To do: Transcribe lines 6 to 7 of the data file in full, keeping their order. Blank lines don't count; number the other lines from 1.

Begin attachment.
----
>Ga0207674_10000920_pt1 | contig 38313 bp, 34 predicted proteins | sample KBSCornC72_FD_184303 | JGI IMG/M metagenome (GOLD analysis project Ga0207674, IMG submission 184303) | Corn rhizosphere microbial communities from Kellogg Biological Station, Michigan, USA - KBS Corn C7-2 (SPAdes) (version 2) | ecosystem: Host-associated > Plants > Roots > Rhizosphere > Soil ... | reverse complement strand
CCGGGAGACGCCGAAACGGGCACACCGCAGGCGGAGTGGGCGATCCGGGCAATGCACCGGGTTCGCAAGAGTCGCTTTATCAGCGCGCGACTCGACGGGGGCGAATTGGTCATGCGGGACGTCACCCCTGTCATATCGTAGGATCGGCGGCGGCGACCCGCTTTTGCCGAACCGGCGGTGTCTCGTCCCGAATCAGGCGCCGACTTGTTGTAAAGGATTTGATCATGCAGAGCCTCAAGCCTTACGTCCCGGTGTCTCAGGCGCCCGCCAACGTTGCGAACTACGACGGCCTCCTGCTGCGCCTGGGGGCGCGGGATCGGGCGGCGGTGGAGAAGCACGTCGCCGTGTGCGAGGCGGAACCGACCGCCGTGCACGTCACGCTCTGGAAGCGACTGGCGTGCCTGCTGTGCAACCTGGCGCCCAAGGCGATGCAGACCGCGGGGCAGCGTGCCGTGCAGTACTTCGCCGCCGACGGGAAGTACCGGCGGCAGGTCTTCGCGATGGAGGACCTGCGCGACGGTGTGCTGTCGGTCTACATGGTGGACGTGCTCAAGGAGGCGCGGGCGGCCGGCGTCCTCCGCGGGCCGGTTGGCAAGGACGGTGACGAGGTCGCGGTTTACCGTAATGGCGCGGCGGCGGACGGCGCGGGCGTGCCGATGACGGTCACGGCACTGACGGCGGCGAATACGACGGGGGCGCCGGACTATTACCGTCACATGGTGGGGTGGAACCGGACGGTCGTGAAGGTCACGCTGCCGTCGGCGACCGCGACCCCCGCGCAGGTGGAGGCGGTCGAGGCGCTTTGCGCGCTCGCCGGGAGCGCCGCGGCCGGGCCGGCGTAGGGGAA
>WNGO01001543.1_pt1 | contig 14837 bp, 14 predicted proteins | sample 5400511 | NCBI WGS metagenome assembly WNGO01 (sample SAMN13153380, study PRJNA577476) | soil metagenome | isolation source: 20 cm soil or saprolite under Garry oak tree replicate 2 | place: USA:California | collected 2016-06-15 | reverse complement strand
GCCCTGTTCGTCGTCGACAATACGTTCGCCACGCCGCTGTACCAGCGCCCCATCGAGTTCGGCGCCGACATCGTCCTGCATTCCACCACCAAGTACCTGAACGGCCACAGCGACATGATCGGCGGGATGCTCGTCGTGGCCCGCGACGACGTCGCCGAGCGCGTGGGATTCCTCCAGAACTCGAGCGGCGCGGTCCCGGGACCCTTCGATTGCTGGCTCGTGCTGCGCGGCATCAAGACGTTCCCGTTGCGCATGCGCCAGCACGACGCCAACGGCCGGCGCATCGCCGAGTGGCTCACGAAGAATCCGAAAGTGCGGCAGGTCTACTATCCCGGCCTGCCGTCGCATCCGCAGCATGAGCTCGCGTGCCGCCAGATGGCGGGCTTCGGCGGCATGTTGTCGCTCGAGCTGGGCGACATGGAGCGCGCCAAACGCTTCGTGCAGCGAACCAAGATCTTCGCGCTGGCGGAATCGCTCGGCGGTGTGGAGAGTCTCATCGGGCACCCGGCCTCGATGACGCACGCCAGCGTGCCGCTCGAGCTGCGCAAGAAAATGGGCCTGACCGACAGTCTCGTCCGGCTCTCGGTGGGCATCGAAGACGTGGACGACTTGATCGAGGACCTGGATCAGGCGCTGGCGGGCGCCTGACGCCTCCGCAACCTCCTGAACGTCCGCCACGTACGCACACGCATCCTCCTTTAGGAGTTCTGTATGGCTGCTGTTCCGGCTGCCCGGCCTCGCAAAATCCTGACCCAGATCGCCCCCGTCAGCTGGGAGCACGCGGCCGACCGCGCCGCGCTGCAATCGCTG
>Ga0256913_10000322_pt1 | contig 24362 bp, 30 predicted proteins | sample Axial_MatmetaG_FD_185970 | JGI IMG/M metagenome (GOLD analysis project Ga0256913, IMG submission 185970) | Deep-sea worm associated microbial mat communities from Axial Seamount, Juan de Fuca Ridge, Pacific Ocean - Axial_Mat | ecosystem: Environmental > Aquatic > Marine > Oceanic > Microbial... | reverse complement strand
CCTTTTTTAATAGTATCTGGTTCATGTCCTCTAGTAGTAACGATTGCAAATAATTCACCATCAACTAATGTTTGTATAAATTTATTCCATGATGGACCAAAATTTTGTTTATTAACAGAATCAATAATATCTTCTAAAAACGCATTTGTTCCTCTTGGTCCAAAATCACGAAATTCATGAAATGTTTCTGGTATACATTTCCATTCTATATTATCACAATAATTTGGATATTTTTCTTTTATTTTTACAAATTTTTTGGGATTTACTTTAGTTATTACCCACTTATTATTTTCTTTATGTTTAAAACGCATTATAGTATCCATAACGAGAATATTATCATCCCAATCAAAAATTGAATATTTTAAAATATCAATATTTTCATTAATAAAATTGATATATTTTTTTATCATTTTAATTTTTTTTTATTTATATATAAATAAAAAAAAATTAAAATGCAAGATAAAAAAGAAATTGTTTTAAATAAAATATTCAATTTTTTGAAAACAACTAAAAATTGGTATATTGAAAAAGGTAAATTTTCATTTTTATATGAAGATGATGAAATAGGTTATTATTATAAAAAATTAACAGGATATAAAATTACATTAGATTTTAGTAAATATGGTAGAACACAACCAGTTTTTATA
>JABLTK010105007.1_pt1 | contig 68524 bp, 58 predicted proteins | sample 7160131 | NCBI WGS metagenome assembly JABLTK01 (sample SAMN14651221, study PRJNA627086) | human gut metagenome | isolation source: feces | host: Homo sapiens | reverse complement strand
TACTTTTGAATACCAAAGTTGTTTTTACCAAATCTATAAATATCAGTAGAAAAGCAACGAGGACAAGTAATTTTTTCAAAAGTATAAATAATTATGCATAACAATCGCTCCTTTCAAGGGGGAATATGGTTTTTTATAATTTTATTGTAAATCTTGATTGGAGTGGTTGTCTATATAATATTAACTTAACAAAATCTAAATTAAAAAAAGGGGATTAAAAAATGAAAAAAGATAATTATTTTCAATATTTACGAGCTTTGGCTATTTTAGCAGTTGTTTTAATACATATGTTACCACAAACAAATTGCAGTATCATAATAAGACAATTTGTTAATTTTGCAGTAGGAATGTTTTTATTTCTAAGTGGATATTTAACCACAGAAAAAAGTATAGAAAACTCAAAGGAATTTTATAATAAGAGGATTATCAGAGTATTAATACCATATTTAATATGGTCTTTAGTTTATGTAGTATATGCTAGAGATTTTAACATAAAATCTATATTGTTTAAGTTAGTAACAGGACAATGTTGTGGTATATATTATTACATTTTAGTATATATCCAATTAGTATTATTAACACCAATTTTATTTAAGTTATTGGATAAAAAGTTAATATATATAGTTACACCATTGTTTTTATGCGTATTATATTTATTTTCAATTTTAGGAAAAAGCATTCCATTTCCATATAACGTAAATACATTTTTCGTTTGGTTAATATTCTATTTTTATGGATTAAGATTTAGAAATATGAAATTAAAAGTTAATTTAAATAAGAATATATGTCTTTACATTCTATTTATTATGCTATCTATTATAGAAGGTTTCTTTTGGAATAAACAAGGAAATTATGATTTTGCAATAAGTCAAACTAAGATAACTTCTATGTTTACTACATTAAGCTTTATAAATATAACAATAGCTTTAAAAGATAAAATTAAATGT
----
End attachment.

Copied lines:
CCTTTTTTAATAGTATCTGGTTCATGTCCTCTAGTAGTAACGATTGCAAATAATTCACCATCAACTAATGTTTGTATAAATTTATTCCATGATGGACCAAAATTTTGTTTATTAACAGAATCAATAATATCTTCTAAAAACGCATTTGTTCCTCTTGGTCCAAAATCACGAAATTCATGAAATGTTTCTGGTATACATTTCCATTCTATATTATCACAATAATTTGGATATTTTTCTTTTATTTTTACAAATTTTTTGGGATTTACTTTAGTTATTACCCACTTATTATTTTCTTTATGTTTAAAACGCATTATAGTATCCATAACGAGAATATTATCATCCCAATCAAAAATTGAATATTTTAAAATATCAATATTTTCATTAATAAAATTGATATATTTTTTTATCATTTTAATTTTTTTTTATTTATATATAAATAAAAAAAAATTAAAATGCAAGATAAAAAAGAAATTGTTTTAAATAAAATATTCAATTTTTTGAAAACAACTAAAAATTGGTATATTGAAAAAGGTAAATTTTCATTTTTATATGAAGATGATGAAATAGGTTATTATTATAAAAAATTAACAGGATATAAAATTACATTAGATTTTAGTAAATATGGTAGAACACAACCAGTTTTTATA
>JABLTK010105007.1_pt1 | contig 68524 bp, 58 predicted proteins | sample 7160131 | NCBI WGS metagenome assembly JABLTK01 (sample SAMN14651221, study PRJNA627086) | human gut metagenome | isolation source: feces | host: Homo sapiens | reverse complement strand